The Druze are a closed, tightly knit, Arab minority who live in southern Syria, in the mountains of central Lebanon, and in Israel, including the Golan Heights. There are also small communities in Jordan, the United States, Canada, and Latin America. In the early 1980s they numbered approximately 200,000 in Syria, 10,000 in Lebanon, 43,000 to 72,000 in Israel, and another 10,000 to 15,000 in the Golan Heights (Grimes 1988).

The Druze originated as a religious minority in the eleventh century when a small group of Muslims split off from the Shiite branch of Islam in Egypt. One of the founders, Abu ʿAlī al-Mansūr al-Hākim bi-Amrih Allāh (985-1021), was accorded divine status. One of his disciples, also considered a founder of the faith, was Ḥamzah ibn ʿlī, who established most of the doctrine that defined the new religion. Another founder, who competed with Ḥamzah for followers, was Muhammad ibn Ismā'īl ad-Darazī. Bloody clashes between Darazī and Ḥamzah led to Darazī's death in 1020. Al-Ḥākim and Ḥamzah died the following year, which left all three founders of the faith dead within three years of the founding of their religion.

Darazī's followers began proselytizing members of the sect in Syria. They became known as the community of Darazī, durzī in Arabic, and the plural form, duruz, took hold as their name—"Druze." After the withdrawal of Ḥamzah's successor, al-Muqtana, in 1034, Druze proselytizing ceased, and the doctrine was adopted that there could be no further admission into their ranks. The Druze then migrated northward into Lebanon, south into Galilee, and further east into Syria.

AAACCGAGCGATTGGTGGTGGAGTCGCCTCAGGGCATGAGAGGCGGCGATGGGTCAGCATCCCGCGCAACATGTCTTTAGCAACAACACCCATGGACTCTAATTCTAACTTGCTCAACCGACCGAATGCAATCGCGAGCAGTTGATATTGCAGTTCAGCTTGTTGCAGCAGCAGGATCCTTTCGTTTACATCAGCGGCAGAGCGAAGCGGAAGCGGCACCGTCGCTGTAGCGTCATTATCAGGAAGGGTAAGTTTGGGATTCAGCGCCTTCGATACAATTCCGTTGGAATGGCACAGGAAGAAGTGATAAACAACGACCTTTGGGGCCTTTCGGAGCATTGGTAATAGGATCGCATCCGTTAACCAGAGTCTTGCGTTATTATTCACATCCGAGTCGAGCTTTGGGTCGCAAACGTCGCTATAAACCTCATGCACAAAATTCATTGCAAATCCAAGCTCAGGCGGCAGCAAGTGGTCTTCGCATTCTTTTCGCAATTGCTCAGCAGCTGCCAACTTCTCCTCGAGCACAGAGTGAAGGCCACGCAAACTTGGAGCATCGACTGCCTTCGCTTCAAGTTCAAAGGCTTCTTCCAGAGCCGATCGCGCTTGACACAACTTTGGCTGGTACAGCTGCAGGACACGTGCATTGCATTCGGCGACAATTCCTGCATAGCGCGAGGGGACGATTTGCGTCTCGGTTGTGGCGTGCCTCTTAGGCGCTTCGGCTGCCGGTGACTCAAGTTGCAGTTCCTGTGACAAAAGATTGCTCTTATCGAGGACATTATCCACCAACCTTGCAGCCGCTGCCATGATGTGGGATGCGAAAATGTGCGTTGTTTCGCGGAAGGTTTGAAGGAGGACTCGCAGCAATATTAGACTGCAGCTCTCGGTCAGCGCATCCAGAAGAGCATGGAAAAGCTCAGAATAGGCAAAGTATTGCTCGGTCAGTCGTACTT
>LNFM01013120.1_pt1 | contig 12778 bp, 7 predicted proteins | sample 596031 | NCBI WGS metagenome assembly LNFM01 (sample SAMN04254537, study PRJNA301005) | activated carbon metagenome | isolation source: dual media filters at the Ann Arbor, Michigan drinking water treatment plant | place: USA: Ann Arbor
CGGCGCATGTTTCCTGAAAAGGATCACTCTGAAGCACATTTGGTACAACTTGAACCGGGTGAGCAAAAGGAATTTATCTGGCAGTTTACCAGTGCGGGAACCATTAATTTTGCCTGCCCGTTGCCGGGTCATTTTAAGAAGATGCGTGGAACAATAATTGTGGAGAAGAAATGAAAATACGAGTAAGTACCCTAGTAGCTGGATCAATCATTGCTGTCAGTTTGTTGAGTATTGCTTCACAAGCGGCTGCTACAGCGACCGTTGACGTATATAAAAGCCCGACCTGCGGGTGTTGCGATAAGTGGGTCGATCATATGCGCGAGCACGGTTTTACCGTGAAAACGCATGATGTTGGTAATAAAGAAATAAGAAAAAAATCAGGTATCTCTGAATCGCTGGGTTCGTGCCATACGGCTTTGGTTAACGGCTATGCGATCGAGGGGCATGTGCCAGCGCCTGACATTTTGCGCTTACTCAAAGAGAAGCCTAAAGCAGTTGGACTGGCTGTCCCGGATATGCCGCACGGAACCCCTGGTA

The Druze call themselves muwahhidūn, ("declarers of oneness"), and they call their religion dīn al-tawhīd (monotheism). Internally, the spiritual hierarchy of the Druze underwent a gradual change that resulted in the division of the community into two classes, the ùqqāl (knowers, sages; sing. ʿ āqil ) and juhhāl (the ignorant). The ʿuqqāl are those who are initiated into the doctrines of the Druze religion and who are knowledgeable about the gnostic-cosmological-moralistic writing produced by the Druze sages in the course of their history. The external signs of their status are their special garb and white turbans. The leaders of the ʿuqqāl, who are called shuyukh (sing, shaykh ), are chosen from those who are considered the most learned and pious among them. Shuyukh are trained for their office at special schools. From among the shuyukh a ra'īs is chosen, usually a member of a leading family, as the supreme religious authority in the district.

All ʿuqqāl are expected to lead a morally impeccable life and always to behave with decorum. They must abstain from using stimulants, and from lying, stealing, and exacting revenge. They are expected to attend Friday evening services at the majlis, which corresponds to the Muslim mosque. They are allowed to read the Druze secret books and to know of, and participate in, the secret ritual.

The juhhāl are the uninitiated majority of the Druze community. They are held to a less strict code of behavior, and, unless they attempt to attain ʿāqil status, must remain in their "ignorant" position until death and possibly a future rebirth. The juhhāl are bound by the same laws and tenets of the religion as the ʿuqqāl.

The laws laid down by Ḥamzah in the eleventh century still apply to the Druze today. Among them are laws that establish equality between husband and wife and allow divorce only in rare circumstances, for very specific reasons. The position of women in Druze society is, therefore, on a more even level with that of men than it is in traditional Muslim societies. There is reason to believe that women, in fact, have a higher level of status than men. Almost all unmarried women work within Druze communities. When they go outside of their village, they are escorted by fathers and brothers. At work, the sexes are strictly segregated, and sometimes walls are built to keep young men and women out of each others' sight.